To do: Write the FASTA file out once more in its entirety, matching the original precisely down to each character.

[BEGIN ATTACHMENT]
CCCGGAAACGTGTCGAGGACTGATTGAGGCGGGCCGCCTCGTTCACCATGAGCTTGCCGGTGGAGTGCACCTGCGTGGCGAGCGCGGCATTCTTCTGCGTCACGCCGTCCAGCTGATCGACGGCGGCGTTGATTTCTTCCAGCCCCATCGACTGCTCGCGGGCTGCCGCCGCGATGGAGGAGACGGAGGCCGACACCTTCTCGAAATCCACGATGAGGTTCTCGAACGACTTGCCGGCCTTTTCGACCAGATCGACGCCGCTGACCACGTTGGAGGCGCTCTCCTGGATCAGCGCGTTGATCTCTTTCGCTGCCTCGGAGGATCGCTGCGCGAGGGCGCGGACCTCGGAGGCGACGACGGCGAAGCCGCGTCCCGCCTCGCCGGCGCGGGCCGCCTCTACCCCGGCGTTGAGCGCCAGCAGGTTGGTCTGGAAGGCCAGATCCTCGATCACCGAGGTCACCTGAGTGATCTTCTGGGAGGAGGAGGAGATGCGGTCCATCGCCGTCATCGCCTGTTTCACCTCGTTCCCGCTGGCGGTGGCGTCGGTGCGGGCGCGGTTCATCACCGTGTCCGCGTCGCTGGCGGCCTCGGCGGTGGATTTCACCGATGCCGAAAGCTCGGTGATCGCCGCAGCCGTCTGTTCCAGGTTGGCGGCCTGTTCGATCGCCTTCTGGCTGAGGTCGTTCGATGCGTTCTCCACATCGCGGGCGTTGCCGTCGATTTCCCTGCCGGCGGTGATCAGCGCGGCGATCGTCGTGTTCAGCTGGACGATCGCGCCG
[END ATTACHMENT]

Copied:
CCCGGAAACGTGTCGAGGACTGATTGAGGCGGGCCGCCTCGTTCACCATGAGCTTGCCGGTGGAGTGCACCTGCGTGGCGAGCGCGGCATTCTTCTGCGTCACGCCGTCCAGCTGATCGACGGCGGCGTTGATTTCTTCCAGCCCCATCGACTGCTCGCGGGCTGCCGCCGCGATGGAGGAGACGGAGGCCGACACCTTCTCGAAATCCACGATGAGGTTCTCGAACGACTTGCCGGCCTTTTCGACCAGATCGACGCCGCTGACCACGTTGGAGGCGCTCTCCTGGATCAGCGCGTTGATCTCTTTCGCTGCCTCGGAGGATCGCTGCGCGAGGGCGCGGACCTCGGAGGCGACGACGGCGAAGCCGCGTCCCGCCTCGCCGGCGCGGGCCGCCTCTACCCCGGCGTTGAGCGCCAGCAGGTTGGTCTGGAAGGCCAGATCCTCGATCACCGAGGTCACCTGAGTGATCTTCTGGGAGGAGGAGGAGATGCGGTCCATCGCCGTCATCGCCTGTTTCACCTCGTTCCCGCTGGCGGTGGCGTCGGTGCGGGCGCGGTTCATCACCGTGTCCGCGTCGCTGGCGGCCTCGGCGGTGGATTTCACCGATGCCGAAAGCTCGGTGATCGCCGCAGCCGTCTGTTCCAGGTTGGCGGCCTGTTCGATCGCCTTCTGGCTGAGGTCGTTCGATGCGTTCTCCACATCGCGGGCGTTGCCGTCGATTTCCCTGCCGGCGGTGATCAGCGCGGCGATCGTCGTGTTCAGCTGGACGATCGCGCCG